UC Davis Institute of Transportation Studies
Economic Assessment of Electric-Drive Vehicle Operation in California and the United States
- Author(s): Lidicker, Jeffrey R.
- Lipman, Timothy E.
- Shaheen, Susan A.
- et al.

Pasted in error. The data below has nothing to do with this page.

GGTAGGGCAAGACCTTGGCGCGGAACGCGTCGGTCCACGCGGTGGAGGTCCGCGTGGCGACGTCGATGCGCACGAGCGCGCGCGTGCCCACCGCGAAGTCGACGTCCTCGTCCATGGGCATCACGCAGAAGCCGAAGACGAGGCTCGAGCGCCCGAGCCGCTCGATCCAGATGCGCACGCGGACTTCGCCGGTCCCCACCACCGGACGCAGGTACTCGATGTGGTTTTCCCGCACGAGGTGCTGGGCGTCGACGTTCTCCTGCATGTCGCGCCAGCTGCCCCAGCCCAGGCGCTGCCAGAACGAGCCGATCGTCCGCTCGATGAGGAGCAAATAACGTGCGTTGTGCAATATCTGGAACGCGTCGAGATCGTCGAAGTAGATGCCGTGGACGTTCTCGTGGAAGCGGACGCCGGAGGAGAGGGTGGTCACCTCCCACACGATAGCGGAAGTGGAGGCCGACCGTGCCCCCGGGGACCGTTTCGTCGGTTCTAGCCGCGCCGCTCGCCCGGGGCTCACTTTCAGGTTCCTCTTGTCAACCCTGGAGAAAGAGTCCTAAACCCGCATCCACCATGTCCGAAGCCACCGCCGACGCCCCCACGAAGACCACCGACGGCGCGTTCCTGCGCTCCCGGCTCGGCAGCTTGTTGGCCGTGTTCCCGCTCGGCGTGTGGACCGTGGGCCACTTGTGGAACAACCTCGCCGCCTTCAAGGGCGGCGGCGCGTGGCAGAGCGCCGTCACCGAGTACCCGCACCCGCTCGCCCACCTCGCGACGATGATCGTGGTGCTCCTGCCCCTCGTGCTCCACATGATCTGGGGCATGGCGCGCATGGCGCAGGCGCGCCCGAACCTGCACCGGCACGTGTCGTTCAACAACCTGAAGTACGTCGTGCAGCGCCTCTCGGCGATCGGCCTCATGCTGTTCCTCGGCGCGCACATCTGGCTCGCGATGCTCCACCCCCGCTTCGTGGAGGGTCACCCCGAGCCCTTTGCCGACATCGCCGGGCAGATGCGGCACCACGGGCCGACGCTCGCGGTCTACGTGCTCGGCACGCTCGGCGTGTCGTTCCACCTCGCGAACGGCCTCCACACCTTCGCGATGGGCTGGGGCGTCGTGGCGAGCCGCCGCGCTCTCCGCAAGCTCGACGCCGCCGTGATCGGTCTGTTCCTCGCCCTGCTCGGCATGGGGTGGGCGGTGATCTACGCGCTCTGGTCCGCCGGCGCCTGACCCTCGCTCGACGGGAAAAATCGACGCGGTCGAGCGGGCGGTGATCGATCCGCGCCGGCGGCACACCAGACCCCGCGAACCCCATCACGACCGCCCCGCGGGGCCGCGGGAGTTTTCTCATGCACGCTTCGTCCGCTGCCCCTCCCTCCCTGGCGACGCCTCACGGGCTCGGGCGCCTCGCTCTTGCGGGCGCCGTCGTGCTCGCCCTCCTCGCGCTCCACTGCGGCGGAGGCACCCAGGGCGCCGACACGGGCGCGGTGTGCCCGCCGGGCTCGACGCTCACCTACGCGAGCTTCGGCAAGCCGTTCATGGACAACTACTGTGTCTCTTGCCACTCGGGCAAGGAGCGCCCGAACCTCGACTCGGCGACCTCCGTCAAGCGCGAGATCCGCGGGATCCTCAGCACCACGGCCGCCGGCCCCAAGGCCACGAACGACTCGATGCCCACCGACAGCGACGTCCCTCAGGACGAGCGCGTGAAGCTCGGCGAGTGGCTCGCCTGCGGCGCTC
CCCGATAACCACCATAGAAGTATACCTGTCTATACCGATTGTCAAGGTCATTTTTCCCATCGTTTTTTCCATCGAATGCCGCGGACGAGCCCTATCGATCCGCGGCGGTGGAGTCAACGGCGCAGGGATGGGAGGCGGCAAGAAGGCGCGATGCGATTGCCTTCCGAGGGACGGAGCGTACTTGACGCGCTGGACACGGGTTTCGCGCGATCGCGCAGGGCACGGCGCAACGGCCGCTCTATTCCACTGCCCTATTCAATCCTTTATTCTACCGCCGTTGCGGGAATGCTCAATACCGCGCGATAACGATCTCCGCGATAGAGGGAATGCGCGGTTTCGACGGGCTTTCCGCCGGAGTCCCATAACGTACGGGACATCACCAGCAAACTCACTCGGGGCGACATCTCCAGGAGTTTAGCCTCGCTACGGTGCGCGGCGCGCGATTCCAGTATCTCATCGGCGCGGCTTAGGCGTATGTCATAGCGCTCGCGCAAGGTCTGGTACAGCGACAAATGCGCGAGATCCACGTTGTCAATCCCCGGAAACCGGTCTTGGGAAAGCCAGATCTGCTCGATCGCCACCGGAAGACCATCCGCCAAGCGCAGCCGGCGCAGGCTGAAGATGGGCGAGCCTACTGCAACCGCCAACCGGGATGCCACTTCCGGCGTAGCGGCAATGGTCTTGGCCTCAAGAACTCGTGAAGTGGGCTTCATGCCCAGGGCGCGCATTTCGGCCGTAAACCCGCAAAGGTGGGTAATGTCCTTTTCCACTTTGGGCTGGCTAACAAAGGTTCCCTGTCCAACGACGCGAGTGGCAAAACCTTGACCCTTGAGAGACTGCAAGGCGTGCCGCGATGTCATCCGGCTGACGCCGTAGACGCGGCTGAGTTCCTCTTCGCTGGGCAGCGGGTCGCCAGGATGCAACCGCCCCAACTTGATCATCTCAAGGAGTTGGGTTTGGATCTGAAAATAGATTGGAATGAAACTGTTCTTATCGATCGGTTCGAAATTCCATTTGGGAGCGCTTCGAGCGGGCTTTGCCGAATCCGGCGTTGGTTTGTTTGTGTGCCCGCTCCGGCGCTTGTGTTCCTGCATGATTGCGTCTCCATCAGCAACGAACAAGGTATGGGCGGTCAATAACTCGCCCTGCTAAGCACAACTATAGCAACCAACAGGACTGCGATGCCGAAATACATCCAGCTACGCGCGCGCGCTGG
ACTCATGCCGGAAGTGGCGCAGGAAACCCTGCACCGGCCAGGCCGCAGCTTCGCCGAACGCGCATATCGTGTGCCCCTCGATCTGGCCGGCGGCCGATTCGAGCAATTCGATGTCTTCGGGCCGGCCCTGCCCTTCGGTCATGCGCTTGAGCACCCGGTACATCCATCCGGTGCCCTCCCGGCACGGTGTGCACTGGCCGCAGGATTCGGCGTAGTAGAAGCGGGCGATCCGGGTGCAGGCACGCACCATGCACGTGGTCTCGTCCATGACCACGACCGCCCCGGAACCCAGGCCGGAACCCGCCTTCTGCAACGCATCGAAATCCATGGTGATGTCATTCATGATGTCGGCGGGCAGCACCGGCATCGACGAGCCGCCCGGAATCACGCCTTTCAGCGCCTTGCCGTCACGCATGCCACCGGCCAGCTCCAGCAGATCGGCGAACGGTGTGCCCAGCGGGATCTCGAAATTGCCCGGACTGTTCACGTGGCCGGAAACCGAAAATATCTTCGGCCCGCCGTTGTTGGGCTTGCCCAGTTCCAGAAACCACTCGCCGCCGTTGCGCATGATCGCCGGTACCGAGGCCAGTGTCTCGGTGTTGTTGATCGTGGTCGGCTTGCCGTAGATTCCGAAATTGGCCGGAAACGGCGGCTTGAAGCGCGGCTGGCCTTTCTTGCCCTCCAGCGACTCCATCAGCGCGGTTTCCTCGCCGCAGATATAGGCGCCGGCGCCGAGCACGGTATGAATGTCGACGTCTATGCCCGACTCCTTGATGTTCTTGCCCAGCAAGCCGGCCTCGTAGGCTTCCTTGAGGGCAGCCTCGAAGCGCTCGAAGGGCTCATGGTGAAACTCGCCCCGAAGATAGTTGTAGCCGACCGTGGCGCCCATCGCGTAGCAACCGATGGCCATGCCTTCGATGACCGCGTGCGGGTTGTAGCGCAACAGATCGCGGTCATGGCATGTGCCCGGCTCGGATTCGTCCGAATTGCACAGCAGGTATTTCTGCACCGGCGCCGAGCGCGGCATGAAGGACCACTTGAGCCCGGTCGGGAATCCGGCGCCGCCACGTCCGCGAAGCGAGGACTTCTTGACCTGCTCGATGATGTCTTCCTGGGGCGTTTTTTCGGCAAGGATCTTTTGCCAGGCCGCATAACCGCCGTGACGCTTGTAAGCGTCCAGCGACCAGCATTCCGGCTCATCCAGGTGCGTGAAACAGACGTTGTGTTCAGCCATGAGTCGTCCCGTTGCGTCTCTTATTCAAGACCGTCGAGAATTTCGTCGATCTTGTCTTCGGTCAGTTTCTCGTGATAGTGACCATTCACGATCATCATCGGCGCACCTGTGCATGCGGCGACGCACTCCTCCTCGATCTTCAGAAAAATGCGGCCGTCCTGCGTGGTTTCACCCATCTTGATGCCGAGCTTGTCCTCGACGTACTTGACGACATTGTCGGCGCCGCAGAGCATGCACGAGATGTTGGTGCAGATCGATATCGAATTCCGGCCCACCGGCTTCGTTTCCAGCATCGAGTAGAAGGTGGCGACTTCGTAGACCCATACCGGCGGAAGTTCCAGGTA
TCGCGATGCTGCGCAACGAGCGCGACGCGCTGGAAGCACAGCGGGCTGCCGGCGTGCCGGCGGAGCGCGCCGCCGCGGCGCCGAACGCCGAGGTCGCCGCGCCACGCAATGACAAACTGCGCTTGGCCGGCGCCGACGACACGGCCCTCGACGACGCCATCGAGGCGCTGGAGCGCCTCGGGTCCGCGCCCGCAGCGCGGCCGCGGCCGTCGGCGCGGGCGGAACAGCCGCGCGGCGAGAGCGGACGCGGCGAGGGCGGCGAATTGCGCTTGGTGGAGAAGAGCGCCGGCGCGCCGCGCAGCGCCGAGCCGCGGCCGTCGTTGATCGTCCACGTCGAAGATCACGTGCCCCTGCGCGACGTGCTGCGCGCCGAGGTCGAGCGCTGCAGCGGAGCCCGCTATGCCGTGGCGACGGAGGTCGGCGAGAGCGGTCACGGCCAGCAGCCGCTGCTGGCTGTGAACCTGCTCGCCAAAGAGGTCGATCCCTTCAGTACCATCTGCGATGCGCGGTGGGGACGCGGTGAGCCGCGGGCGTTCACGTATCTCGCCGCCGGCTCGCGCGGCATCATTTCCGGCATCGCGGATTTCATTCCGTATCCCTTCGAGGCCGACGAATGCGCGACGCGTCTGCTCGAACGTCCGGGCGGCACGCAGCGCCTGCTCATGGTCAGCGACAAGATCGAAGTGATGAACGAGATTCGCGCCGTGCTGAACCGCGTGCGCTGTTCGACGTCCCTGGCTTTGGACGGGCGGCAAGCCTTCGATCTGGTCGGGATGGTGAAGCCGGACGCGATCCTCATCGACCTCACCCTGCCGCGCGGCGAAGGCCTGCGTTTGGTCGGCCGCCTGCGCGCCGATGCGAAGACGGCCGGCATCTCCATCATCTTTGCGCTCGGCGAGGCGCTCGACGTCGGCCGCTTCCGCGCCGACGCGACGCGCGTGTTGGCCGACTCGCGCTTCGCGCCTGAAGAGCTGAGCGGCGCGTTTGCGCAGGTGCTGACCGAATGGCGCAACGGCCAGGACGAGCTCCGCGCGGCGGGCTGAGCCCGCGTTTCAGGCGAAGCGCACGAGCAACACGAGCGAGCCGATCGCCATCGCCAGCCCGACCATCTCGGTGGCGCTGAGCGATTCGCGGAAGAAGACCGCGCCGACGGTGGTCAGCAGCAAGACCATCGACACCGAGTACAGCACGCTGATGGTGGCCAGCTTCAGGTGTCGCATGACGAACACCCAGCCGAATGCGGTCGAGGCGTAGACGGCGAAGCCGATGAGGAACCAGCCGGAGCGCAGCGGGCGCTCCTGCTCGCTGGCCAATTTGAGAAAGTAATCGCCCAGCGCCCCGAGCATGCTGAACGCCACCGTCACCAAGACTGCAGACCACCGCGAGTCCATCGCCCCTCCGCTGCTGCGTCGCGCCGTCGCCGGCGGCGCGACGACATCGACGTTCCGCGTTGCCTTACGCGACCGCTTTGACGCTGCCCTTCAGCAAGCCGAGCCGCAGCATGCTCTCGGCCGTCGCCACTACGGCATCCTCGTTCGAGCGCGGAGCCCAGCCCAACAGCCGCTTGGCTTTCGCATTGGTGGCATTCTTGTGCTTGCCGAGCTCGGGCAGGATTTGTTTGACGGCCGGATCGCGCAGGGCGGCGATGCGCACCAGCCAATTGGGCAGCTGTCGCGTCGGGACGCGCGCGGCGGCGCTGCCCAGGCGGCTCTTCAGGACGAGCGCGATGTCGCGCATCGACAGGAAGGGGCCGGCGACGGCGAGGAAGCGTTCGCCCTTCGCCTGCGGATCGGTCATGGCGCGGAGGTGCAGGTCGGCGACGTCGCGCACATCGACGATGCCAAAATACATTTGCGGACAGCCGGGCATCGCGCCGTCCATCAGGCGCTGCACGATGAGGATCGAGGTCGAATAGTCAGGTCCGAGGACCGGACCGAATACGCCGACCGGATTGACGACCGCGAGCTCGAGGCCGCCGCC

This study examines the relative economics of electric vehicle operation in the context of current electricity rates in specific utility service territories. The authors examined 14 utility territories offering electric vehicle (EV) rates, focusing on California but also including other regions of the United States. The consumer costs of EV charging were examined in comparison with gasoline price data, geographic location, and during three highly variable gasoline price periods of July 2008, January 2009, and July 2009. In a switch from a conventional 23 mile per gallon (10.2 liters/100 kilometers) vehicle to a 300 watt-hours/mile electric vehicle driven 10,000 miles (16,100 km) per year, the study finds that savings in fuel costs ranged from approximately $100US to $1,800US annually, with considerable geographic variation and with higher-end values mostly in Summer 2008 when gasoline prices were relatively high. Charging off-peak instead of during peak periods saves an average of only a few hundred dollars US per year, rendering the incentive to charge off-peak a relatively small one except perhaps during some summer months when the on-peak prices are especially high. Gasoline price variances have a larger effect and switching from a low fuel economy conventional vehicle to the reference EV (compared with a switch from an already efficient vehicle) presents the highest savings level. The West and Midwest are generally the most favorable regions for EV economics, when EV charging rates and gasoline prices are considered together.